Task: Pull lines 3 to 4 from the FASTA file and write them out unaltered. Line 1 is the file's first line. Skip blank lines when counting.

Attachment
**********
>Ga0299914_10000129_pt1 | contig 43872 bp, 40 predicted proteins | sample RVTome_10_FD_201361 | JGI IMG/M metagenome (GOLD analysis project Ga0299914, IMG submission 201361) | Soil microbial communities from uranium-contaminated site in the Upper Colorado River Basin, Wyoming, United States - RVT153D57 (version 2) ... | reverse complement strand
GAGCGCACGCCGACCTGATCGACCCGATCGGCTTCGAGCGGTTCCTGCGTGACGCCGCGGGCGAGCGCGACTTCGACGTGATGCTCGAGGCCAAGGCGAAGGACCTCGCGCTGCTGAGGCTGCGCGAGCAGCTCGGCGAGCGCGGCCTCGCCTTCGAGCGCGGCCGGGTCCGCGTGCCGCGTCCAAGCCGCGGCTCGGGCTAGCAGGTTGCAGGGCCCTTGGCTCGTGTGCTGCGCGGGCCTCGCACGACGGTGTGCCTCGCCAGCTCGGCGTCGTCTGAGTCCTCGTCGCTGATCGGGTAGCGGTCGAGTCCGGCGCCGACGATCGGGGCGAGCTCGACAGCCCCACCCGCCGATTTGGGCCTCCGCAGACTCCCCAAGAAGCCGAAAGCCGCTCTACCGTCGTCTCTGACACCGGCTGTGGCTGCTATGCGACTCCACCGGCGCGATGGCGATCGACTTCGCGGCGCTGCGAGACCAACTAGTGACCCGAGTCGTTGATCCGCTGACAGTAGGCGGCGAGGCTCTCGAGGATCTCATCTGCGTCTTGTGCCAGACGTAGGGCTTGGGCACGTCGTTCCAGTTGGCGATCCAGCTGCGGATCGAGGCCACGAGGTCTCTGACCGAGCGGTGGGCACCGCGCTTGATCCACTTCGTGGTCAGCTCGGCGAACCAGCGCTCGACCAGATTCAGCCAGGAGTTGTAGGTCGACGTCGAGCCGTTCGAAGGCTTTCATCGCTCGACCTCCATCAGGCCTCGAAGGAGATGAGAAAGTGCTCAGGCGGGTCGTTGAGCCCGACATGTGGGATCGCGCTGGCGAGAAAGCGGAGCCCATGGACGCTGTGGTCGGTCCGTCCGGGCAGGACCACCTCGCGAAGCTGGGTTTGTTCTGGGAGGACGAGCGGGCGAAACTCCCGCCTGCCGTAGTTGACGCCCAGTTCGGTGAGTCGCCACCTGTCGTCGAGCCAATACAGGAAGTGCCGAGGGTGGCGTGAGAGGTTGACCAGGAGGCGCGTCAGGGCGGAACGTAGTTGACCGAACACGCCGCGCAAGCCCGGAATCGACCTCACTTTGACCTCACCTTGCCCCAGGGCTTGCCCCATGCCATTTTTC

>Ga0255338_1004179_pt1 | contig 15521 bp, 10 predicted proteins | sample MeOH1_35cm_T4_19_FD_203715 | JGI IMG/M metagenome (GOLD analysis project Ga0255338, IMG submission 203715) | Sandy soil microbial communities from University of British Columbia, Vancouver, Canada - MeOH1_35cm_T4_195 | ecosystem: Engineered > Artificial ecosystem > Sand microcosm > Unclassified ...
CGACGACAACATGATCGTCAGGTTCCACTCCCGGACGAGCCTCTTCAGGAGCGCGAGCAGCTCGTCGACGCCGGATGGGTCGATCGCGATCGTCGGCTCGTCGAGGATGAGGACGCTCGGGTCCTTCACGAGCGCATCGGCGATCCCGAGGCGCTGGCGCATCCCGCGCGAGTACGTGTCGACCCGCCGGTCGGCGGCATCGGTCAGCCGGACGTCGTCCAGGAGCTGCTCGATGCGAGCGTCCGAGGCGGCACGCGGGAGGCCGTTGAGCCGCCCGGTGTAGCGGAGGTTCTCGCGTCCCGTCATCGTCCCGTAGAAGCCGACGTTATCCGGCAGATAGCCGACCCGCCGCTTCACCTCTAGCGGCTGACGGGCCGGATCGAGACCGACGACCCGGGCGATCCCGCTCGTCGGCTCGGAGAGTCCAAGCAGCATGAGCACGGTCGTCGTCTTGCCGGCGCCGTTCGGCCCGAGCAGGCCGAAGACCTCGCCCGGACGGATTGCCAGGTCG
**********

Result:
>Ga0255338_1004179_pt1 | contig 15521 bp, 10 predicted proteins | sample MeOH1_35cm_T4_19_FD_203715 | JGI IMG/M metagenome (GOLD analysis project Ga0255338, IMG submission 203715) | Sandy soil microbial communities from University of British Columbia, Vancouver, Canada - MeOH1_35cm_T4_195 | ecosystem: Engineered > Artificial ecosystem > Sand microcosm > Unclassified ...
CGACGACAACATGATCGTCAGGTTCCACTCCCGGACGAGCCTCTTCAGGAGCGCGAGCAGCTCGTCGACGCCGGATGGGTCGATCGCGATCGTCGGCTCGTCGAGGATGAGGACGCTCGGGTCCTTCACGAGCGCATCGGCGATCCCGAGGCGCTGGCGCATCCCGCGCGAGTACGTGTCGACCCGCCGGTCGGCGGCATCGGTCAGCCGGACGTCGTCCAGGAGCTGCTCGATGCGAGCGTCCGAGGCGGCACGCGGGAGGCCGTTGAGCCGCCCGGTGTAGCGGAGGTTCTCGCGTCCCGTCATCGTCCCGTAGAAGCCGACGTTATCCGGCAGATAGCCGACCCGCCGCTTCACCTCTAGCGGCTGACGGGCCGGATCGAGACCGACGACCCGGGCGATCCCGCTCGTCGGCTCGGAGAGTCCAAGCAGCATGAGCACGGTCGTCGTCTTGCCGGCGCCGTTCGGCCCGAGCAGGCCGAAGACCTCGCCCGGACGGATTGCCAGGTCG